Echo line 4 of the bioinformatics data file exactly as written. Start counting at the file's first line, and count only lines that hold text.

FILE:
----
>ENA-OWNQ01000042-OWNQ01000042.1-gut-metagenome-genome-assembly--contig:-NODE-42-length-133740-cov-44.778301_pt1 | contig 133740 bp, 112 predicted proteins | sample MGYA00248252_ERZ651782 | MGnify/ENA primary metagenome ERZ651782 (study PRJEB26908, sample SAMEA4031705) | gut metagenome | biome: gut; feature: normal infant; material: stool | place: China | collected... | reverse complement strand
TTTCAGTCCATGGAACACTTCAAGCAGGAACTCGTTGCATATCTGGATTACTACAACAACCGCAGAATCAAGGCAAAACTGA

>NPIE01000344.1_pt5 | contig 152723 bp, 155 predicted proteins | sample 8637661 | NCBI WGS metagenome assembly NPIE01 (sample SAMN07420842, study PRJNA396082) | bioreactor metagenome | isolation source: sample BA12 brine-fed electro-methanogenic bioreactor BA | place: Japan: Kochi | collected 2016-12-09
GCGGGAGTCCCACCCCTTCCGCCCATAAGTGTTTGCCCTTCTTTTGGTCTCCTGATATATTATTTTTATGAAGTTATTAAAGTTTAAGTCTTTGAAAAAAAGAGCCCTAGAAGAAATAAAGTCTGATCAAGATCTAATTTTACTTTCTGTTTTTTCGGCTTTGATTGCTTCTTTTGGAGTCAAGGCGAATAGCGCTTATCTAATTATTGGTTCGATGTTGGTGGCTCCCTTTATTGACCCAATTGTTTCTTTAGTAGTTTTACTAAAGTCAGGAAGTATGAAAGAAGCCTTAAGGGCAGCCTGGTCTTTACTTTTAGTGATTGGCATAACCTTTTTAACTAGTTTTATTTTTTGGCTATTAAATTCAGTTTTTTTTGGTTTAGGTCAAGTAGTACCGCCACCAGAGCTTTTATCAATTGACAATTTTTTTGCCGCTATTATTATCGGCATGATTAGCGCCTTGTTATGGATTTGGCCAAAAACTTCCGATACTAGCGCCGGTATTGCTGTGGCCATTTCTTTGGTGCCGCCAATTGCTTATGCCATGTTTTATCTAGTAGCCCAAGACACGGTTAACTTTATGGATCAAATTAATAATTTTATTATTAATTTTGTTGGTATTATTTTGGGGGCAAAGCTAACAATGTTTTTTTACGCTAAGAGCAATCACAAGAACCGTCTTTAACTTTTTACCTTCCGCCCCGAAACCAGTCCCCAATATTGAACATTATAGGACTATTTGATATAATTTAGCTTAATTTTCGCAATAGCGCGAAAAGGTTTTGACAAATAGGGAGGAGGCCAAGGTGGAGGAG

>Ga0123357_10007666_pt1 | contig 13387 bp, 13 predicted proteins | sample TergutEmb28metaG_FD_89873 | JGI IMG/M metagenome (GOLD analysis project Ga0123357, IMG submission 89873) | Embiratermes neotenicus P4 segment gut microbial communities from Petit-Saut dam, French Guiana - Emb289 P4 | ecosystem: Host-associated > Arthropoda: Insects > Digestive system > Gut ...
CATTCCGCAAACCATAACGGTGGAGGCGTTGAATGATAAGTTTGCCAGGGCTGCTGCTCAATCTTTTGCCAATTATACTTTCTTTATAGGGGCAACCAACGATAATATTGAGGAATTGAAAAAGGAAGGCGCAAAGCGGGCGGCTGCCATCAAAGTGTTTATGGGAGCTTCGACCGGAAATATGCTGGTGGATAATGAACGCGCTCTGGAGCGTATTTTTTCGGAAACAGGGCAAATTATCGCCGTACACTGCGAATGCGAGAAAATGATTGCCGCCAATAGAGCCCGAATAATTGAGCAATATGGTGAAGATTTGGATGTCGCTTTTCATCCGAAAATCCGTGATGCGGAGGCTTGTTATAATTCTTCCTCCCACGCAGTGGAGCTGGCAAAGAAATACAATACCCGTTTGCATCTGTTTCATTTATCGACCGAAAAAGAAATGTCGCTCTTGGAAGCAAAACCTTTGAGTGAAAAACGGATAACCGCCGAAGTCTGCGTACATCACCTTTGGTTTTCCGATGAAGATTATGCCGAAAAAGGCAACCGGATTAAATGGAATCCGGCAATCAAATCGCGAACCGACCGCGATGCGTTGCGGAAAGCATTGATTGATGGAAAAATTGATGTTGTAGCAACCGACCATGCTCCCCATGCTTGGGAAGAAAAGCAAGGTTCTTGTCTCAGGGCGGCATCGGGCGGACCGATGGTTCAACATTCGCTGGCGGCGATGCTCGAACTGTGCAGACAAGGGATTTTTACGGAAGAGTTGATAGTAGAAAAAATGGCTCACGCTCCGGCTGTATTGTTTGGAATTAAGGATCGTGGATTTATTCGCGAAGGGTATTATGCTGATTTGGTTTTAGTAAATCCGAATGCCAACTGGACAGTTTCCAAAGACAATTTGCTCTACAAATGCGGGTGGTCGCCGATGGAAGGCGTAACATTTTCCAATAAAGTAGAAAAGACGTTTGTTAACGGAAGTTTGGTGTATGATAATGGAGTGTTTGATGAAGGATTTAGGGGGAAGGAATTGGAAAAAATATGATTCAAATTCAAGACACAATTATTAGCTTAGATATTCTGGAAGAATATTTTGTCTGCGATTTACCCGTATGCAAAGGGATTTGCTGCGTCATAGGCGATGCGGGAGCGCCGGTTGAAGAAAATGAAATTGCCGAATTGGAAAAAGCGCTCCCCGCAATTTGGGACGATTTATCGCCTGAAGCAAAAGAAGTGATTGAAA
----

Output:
GCGGGAGTCCCACCCCTTCCGCCCATAAGTGTTTGCCCTTCTTTTGGTCTCCTGATATATTATTTTTATGAAGTTATTAAAGTTTAAGTCTTTGAAAAAAAGAGCCCTAGAAGAAATAAAGTCTGATCAAGATCTAATTTTACTTTCTGTTTTTTCGGCTTTGATTGCTTCTTTTGGAGTCAAGGCGAATAGCGCTTATCTAATTATTGGTTCGATGTTGGTGGCTCCCTTTATTGACCCAATTGTTTCTTTAGTAGTTTTACTAAAGTCAGGAAGTATGAAAGAAGCCTTAAGGGCAGCCTGGTCTTTACTTTTAGTGATTGGCATAACCTTTTTAACTAGTTTTATTTTTTGGCTATTAAATTCAGTTTTTTTTGGTTTAGGTCAAGTAGTACCGCCACCAGAGCTTTTATCAATTGACAATTTTTTTGCCGCTATTATTATCGGCATGATTAGCGCCTTGTTATGGATTTGGCCAAAAACTTCCGATACTAGCGCCGGTATTGCTGTGGCCATTTCTTTGGTGCCGCCAATTGCTTATGCCATGTTTTATCTAGTAGCCCAAGACACGGTTAACTTTATGGATCAAATTAATAATTTTATTATTAATTTTGTTGGTATTATTTTGGGGGCAAAGCTAACAATGTTTTTTTACGCTAAGAGCAATCACAAGAACCGTCTTTAACTTTTTACCTTCCGCCCCGAAACCAGTCCCCAATATTGAACATTATAGGACTATTTGATATAATTTAGCTTAATTTTCGCAATAGCGCGAAAAGGTTTTGACAAATAGGGAGGAGGCCAAGGTGGAGGAG